You may have heard that conventional cotton requires a lot of water to grow. But what you may not know is that organic cotton has always had a much smaller carbon footprint.
Breathable and earth-friendly, organic cotton clothing is one of the best plant-based fabrics you can wear - as long as the people making it do not use pesticides or too much water.
It's not just for edamame and tofu anymore. Soy also makes a wonderful garment fabric that is often used as a substitute for silk, which is not a sustainable vegan fabric.
Not only does soy produce an ethical fabric, but it's biodegradable so you can compost that shirt when you don't want it anymore, guilt-free.
There is one downside of soy, however, which is that formaldehyde is used to make it.
Lyocell is made of wood pulp. Astonishingly, it is biodegradable in just eight days and can be recycled.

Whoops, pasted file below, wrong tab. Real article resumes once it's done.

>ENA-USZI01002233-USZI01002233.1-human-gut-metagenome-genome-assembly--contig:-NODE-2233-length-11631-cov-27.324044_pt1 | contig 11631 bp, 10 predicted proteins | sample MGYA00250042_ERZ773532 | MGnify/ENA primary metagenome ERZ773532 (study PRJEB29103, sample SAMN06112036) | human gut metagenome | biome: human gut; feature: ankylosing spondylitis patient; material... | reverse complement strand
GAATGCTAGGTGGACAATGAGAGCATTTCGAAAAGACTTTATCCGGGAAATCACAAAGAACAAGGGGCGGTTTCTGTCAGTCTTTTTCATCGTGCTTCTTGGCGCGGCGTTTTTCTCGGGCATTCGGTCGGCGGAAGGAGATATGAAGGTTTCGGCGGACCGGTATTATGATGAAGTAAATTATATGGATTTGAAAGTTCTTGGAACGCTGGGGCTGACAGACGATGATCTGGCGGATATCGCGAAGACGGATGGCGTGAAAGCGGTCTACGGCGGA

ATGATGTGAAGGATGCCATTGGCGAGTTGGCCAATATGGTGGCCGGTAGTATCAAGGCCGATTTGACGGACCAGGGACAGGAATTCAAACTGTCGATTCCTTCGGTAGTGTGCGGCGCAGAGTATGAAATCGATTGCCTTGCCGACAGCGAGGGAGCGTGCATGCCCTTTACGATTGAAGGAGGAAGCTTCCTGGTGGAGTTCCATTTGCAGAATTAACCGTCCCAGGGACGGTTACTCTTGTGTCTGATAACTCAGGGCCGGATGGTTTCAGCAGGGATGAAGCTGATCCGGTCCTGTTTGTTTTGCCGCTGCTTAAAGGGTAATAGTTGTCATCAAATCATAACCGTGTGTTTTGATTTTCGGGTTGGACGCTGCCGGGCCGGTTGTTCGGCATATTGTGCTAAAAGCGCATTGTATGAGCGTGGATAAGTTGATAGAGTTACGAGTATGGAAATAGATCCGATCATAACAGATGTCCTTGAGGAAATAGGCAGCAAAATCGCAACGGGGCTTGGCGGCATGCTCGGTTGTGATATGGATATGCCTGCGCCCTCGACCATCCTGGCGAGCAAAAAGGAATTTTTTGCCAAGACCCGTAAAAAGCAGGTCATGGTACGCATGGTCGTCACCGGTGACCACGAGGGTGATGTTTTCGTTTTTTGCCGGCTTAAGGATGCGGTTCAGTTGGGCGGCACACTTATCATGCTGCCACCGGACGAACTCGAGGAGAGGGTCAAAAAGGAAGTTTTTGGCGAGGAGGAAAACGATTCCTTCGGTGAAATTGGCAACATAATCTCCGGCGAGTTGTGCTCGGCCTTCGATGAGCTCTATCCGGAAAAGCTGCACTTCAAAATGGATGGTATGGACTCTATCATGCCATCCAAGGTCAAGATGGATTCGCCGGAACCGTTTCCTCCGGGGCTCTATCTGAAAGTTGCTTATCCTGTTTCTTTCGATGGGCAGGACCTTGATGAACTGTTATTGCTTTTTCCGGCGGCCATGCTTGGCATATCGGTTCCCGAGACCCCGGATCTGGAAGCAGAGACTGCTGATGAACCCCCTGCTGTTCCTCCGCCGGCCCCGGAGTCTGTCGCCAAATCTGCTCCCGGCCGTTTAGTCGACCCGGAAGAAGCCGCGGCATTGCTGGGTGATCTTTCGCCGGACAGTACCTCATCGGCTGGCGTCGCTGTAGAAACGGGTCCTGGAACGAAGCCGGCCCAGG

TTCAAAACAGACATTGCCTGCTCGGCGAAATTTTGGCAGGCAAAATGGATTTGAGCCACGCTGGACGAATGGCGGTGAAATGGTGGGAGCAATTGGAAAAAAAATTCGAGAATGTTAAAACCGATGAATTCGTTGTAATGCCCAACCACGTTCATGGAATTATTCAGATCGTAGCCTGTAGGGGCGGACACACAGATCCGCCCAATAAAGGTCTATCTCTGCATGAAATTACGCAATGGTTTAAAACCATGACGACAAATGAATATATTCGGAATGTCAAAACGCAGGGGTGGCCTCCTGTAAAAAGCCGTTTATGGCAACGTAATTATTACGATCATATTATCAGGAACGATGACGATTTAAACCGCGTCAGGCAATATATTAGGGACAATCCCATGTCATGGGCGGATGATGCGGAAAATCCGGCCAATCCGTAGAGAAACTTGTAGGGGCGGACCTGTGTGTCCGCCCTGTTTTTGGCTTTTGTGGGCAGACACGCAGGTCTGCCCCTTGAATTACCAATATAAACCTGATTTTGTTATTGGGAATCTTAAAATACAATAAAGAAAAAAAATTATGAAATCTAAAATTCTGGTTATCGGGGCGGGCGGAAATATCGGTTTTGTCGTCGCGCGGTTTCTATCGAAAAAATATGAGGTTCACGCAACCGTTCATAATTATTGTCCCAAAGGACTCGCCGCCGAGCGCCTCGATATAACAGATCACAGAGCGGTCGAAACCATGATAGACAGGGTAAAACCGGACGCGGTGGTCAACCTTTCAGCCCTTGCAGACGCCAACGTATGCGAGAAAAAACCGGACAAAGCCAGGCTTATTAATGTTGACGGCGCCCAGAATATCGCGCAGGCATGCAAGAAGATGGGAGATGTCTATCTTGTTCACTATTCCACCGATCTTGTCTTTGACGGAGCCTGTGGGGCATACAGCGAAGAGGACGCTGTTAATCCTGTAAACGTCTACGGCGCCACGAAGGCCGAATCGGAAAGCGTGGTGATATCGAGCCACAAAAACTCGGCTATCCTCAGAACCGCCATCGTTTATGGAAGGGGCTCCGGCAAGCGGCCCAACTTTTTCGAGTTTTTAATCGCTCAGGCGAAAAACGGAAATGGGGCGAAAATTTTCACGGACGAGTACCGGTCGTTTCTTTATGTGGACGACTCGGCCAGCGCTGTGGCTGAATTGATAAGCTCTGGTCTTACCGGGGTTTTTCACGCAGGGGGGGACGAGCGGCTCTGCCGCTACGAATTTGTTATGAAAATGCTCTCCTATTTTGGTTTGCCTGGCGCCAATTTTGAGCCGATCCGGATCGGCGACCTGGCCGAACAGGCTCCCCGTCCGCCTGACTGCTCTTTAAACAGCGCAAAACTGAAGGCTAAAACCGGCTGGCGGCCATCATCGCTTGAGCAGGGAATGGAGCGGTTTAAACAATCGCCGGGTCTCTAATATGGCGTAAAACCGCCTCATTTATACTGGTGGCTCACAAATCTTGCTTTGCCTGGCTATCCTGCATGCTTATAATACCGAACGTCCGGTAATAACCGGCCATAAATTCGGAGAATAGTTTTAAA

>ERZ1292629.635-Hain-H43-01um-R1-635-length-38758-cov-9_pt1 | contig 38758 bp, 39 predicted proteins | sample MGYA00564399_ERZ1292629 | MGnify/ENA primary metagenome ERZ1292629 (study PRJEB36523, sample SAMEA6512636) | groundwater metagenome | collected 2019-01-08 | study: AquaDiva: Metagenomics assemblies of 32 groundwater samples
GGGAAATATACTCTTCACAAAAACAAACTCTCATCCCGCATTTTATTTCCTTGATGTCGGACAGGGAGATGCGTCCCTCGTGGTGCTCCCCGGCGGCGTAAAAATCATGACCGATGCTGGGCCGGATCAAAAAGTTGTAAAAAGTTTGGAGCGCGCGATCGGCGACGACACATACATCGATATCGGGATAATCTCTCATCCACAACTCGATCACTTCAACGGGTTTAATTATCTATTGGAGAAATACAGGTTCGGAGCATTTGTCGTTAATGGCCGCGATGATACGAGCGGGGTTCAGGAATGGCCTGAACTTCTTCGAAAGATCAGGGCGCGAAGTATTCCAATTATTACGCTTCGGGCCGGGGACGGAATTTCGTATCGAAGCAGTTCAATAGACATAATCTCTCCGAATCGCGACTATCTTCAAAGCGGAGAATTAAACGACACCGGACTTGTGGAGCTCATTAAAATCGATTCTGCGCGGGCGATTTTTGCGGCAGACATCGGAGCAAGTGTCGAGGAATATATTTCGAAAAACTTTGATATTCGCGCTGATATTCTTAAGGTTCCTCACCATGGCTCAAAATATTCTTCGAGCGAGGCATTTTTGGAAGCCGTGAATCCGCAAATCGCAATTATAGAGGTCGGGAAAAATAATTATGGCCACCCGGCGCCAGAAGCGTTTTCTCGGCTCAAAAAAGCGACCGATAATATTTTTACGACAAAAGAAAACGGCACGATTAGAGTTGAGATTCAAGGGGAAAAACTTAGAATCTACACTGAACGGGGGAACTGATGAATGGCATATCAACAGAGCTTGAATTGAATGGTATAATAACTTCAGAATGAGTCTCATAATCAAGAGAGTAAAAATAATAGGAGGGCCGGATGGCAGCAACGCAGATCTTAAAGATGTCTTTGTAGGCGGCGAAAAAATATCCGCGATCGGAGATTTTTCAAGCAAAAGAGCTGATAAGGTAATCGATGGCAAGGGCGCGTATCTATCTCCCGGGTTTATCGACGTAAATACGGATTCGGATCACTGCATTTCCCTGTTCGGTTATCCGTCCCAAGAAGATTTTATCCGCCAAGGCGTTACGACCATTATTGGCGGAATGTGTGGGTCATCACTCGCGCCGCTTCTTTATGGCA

It's the ultimate sustainable material and is also as elegant to wear as it is natural. Lyocell fabric is drapey and catches the light rather like silk.
Bamboo is a sweetheart of material, both at home and abroad. It regenerates from its own roots and does not use more than its share of water.
Like hemp, bamboo has long been claimed to have antibacterial properties. However, it's not readily apparent how much antibacterial strength remains after the plant has been processed into fabric.
Things made of bamboo are lovely to wear, though. You can even rock your bamboo t-shirt with some bamboo jewelry.
There are many vegan leathers on the market today. Still, the most common ones, PU (polyurethane) and PVC (polyvinyl chloride) aren't precisely sustainable or eco-friendly.
Thankfully, these are not the only vegan products available to the fashion-forward gal looking to shop for new bags.
There is a veritable horde of plant-based leather used for making bags these days, many of which are biodegradable!
Did you know that bananas do not grow on trees? They are the world's largest perennial herb, known as the banana plant.